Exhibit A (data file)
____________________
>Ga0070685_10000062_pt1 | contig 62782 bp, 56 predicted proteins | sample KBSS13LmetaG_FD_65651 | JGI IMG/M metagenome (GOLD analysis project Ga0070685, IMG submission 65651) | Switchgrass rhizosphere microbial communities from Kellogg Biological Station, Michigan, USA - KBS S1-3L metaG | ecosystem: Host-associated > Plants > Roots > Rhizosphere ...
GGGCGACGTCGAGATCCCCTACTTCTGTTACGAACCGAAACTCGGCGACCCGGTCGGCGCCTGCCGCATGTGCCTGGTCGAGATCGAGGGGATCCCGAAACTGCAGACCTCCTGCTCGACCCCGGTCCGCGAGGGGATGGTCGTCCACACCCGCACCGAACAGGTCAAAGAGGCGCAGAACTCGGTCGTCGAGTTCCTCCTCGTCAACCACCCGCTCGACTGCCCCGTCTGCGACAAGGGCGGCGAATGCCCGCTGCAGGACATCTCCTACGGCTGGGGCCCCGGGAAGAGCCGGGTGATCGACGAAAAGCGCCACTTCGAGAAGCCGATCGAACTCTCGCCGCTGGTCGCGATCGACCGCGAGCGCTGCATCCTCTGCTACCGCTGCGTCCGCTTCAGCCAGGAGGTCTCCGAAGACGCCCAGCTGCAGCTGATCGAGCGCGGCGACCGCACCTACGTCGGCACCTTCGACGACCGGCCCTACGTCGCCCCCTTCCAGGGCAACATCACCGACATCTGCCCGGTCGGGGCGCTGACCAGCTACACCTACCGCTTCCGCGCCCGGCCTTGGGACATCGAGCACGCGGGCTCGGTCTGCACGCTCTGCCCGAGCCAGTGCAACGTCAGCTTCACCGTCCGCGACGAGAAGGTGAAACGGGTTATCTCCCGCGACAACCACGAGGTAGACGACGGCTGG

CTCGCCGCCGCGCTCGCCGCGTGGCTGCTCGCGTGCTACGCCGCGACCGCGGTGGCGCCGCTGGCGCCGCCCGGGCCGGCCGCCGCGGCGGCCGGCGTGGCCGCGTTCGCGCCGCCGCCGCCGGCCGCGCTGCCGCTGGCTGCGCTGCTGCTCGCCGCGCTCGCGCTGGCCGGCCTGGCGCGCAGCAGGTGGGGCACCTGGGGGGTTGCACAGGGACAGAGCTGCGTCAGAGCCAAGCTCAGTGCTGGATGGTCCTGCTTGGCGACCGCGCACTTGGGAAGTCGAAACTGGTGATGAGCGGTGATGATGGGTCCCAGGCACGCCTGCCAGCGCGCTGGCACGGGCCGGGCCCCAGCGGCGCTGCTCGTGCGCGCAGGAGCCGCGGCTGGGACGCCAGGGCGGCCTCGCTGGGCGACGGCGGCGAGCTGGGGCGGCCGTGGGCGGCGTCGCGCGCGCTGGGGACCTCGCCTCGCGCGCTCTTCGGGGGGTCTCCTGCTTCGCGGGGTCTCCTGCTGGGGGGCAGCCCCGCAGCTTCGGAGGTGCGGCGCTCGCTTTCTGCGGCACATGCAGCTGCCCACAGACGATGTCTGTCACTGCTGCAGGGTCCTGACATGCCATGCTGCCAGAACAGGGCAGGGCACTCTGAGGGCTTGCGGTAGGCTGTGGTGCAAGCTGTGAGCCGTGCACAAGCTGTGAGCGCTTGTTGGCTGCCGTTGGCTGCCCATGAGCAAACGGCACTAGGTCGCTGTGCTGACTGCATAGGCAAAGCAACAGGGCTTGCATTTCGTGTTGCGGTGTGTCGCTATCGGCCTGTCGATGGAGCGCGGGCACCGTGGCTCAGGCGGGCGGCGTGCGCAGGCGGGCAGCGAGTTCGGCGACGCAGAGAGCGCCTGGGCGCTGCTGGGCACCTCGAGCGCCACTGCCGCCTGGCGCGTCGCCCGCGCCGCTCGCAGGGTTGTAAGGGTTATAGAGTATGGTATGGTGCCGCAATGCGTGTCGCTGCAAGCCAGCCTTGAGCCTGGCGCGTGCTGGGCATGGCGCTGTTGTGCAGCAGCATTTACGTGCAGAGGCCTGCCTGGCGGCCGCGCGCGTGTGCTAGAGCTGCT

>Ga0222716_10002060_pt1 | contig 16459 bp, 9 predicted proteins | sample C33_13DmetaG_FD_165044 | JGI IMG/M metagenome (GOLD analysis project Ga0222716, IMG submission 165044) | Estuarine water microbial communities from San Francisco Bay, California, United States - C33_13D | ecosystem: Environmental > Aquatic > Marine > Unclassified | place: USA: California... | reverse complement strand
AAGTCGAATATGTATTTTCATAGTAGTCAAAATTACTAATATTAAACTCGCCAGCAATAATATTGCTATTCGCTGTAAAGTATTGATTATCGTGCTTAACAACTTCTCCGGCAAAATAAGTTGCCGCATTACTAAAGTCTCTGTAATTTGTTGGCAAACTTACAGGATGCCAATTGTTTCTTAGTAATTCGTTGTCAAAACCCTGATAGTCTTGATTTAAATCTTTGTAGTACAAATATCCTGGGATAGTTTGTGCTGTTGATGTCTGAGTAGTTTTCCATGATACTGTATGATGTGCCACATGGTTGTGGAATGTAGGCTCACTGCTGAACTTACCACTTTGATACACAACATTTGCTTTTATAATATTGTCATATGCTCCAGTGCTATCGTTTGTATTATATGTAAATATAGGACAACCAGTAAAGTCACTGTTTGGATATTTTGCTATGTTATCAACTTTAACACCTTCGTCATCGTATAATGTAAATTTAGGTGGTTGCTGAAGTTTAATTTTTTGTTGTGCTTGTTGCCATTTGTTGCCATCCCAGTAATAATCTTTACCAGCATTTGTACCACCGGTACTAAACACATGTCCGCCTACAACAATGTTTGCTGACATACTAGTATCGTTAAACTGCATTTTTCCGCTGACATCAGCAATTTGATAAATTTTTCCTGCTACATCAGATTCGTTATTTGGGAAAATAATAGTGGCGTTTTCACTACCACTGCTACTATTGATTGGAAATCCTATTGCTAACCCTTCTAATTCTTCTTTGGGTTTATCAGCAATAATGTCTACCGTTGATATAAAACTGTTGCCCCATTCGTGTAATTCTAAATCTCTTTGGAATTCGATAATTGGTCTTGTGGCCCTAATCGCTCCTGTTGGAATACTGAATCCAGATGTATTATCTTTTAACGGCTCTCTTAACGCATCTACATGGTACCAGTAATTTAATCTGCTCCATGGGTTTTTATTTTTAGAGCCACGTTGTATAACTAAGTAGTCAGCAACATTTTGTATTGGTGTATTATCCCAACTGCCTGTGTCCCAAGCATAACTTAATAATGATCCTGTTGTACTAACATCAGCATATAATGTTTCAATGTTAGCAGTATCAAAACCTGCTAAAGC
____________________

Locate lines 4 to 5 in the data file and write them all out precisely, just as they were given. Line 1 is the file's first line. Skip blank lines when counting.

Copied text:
>Ga0222716_10002060_pt1 | contig 16459 bp, 9 predicted proteins | sample C33_13DmetaG_FD_165044 | JGI IMG/M metagenome (GOLD analysis project Ga0222716, IMG submission 165044) | Estuarine water microbial communities from San Francisco Bay, California, United States - C33_13D | ecosystem: Environmental > Aquatic > Marine > Unclassified | place: USA: California... | reverse complement strand
AAGTCGAATATGTATTTTCATAGTAGTCAAAATTACTAATATTAAACTCGCCAGCAATAATATTGCTATTCGCTGTAAAGTATTGATTATCGTGCTTAACAACTTCTCCGGCAAAATAAGTTGCCGCATTACTAAAGTCTCTGTAATTTGTTGGCAAACTTACAGGATGCCAATTGTTTCTTAGTAATTCGTTGTCAAAACCCTGATAGTCTTGATTTAAATCTTTGTAGTACAAATATCCTGGGATAGTTTGTGCTGTTGATGTCTGAGTAGTTTTCCATGATACTGTATGATGTGCCACATGGTTGTGGAATGTAGGCTCACTGCTGAACTTACCACTTTGATACACAACATTTGCTTTTATAATATTGTCATATGCTCCAGTGCTATCGTTTGTATTATATGTAAATATAGGACAACCAGTAAAGTCACTGTTTGGATATTTTGCTATGTTATCAACTTTAACACCTTCGTCATCGTATAATGTAAATTTAGGTGGTTGCTGAAGTTTAATTTTTTGTTGTGCTTGTTGCCATTTGTTGCCATCCCAGTAATAATCTTTACCAGCATTTGTACCACCGGTACTAAACACATGTCCGCCTACAACAATGTTTGCTGACATACTAGTATCGTTAAACTGCATTTTTCCGCTGACATCAGCAATTTGATAAATTTTTCCTGCTACATCAGATTCGTTATTTGGGAAAATAATAGTGGCGTTTTCACTACCACTGCTACTATTGATTGGAAATCCTATTGCTAACCCTTCTAATTCTTCTTTGGGTTTATCAGCAATAATGTCTACCGTTGATATAAAACTGTTGCCCCATTCGTGTAATTCTAAATCTCTTTGGAATTCGATAATTGGTCTTGTGGCCCTAATCGCTCCTGTTGGAATACTGAATCCAGATGTATTATCTTTTAACGGCTCTCTTAACGCATCTACATGGTACCAGTAATTTAATCTGCTCCATGGGTTTTTATTTTTAGAGCCACGTTGTATAACTAAGTAGTCAGCAACATTTTGTATTGGTGTATTATCCCAACTGCCTGTGTCCCAAGCATAACTTAATAATGATCCTGTTGTACTAACATCAGCATATAATGTTTCAATGTTAGCAGTATCAAAACCTGCTAAAGC